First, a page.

Summary: We want to hit 3 web servers on a uniform URL of "/validateInternals.html" with CPU/Memory/Health information. Will show you how easy to fire the requests and aggregate the responses.

For simplicity, we have defined a "node group" containing the 3 servers, and a "command" that is to hit this URL of "/validateInternals.html". For more details or learning how to create a new node group or command, please check Nodes and Commands on Documentation page.

1.Start the wizard on predefined nodes: Click the "Predefined Node" button for Command Wizard in "Home" page: localhost:9000/commands/wizard. If you want to send requests to an arbitrary list of nodes with pre-definition, you may use the wizard for "Ad hoc node" or leverage the REST API mode (Check Use Cases page).

2.Select the node group: ADHOC_NODE_LIST_SAMPLE_WEBSERVERS. Here its naming may be confusing. here this is a predefined node group, although the name has "ADHOC_NODE_LIST".

3. Select the command: GET_VALIDATE_INTERNALS.

4. Send requests.

5-A. Job status: From the system.out log for this job: it completes in 0.4 seconds.

5-B. Response returned.: After a couple of seconds, the response return. The "Response data" shows the raw JSON responses. "Aggregation" gives the table based view of aggregation with regex; "Aggregation in text" gives the text based view of aggregation with regex. Now the responses are not only in the memory but also saved as text json log files in the disk. You may view the "Response logs" to view them too.

6-A. Response data:shows the raw JSON responses.

6-B1. Aggregation: Default: Click "Aggregation" will give the table based view of aggregation. Default aggregation rule is "SUPERMAN_SPECIAL_STATUS_CODE", which is the HTTP status code. For more information about aggregation, please view Aggregation Section in Documentation page.

6-B2. Aggregation: CPU: Change the aggregation rule (regular expression) to PATTERN_VI_SERVER_CPU, will give the strings extracted by the regulare expression:


6-B3. Aggregation: Health: Change the aggregation rule (regular expression) to PATTERN_VI_SERVER_HEALTH, will give the strings extracted by the regulare expression:


6-B4. Aggregation: Check Node List: Click the "Open" in the "Node List" column for the row of "Extracted String" is "true": you will find the 2 nodes that have the values as True. .

6-C. Aggregation in text: It gives the text based view of aggregation with the default aggregation based on HTTP response status code. You may change the URL to use another aggregation rule.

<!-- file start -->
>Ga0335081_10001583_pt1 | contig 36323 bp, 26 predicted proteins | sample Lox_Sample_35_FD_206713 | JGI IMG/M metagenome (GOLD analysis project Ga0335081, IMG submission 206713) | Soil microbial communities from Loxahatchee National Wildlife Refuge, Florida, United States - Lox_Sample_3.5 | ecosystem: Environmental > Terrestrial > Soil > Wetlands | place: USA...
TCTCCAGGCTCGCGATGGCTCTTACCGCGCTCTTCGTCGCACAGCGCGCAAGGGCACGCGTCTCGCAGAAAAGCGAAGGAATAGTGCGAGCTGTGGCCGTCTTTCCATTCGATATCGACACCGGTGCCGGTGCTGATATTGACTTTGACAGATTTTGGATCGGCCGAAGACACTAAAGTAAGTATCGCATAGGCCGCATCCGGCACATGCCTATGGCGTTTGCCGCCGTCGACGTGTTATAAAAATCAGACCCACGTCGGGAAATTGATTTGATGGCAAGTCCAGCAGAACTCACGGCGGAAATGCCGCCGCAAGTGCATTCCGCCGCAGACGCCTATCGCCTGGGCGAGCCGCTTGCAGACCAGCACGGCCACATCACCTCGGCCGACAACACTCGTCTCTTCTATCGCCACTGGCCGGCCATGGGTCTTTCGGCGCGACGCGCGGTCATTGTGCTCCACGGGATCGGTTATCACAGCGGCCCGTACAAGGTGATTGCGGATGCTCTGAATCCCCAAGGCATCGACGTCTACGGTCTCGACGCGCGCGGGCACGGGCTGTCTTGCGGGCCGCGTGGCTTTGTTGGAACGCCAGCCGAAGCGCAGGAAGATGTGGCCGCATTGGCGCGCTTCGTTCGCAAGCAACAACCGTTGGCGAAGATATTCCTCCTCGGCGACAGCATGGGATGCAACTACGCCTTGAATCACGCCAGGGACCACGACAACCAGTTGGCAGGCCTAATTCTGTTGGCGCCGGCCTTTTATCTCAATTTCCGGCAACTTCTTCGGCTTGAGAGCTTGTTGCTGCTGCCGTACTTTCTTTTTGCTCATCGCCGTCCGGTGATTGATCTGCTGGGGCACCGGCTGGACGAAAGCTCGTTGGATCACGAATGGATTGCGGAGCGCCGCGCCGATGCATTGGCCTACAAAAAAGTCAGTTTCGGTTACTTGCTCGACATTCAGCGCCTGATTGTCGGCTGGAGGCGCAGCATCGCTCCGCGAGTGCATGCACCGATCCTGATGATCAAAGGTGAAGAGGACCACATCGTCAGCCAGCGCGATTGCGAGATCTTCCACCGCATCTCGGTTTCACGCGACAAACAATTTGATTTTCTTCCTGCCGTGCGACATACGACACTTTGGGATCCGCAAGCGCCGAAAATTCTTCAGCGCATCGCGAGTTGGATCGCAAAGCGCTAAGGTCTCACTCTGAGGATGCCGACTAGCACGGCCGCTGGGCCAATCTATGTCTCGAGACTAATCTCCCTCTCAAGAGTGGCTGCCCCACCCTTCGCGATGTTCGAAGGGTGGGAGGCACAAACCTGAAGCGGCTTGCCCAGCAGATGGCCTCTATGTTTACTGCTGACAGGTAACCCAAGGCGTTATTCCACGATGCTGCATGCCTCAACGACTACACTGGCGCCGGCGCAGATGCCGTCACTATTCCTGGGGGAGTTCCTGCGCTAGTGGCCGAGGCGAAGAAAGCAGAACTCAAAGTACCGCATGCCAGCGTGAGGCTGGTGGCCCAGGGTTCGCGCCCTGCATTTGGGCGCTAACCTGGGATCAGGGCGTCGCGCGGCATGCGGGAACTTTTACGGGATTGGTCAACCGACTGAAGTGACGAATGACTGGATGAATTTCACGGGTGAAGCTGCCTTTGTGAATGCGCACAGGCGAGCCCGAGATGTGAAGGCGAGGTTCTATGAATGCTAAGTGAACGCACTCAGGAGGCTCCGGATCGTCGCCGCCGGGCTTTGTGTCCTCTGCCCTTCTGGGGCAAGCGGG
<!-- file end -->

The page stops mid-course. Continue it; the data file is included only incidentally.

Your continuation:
We obtain from Wikipedia for the top 100 websites and remove some inappropriate ones, there are 89 websites left. Similar to the previous example, you can use the same wizard but change the node group to be "ADHOC_NODE_LIST_TOP100WEBSITES" and command to be "GET_FRONT_PAGE". We will obtain the responses. Because each website has a very different response, we just show the aggregation on HTTP response status codes here.

Job status:From the system.out log for this job: it completes in 1.848 seconds. You may find the last two are significantly slower than the rest of them.

Tip: It is very common the last several slow or stuck nodes significantly drag down the performance. Sometimes when the nodes stuck we need our timeout to be fine-tuned. Timeout setting is very important to performance! Please check our timeout settings here.

Response data:shows the raw JSON responses of part of the top 100 websites.

6-B1. Aggregation: Default on HTTP status Code

Check how fast for your machine to hit top 500 webistes: Now it is your turn :-) This may be too simple... Just change the node group to be "ADHOC_NODE_LIST_TOP500WEBSITES"; very similar to the Top 100 webiste. Check the system.out? How long does it take in your computer? May try to tune the timeout and try again.

Also, can you try to use the wizard for ad hoc nodes to hit some random 40 websites and check it out? You can obtain some websites from the existing node group.

Get last update time for 15 craigslist websites: 1. Try to use the wizard for pre-defined nodes, but change the node group to "ADHOC_NODE_LIST_CRAIGLIST" and command to "GET_CRAIGSLIST_RSS". Then use the aggregation rule of "PATTERN_UPDATETIME_FROM_CRAIGSLIST_RSS": are you able to extract the last updated time for each craiglist website?

Excellent job! Thanks for your patience of reading this get started tutorial! Please give feedback in our google discussion group. We'd love to hear from you. You may continue to read Documentation page for more on Commander settings, structures and examples. Or you can read Use Cases page for common use cases, recipes of REST Commander, REST APIs examples.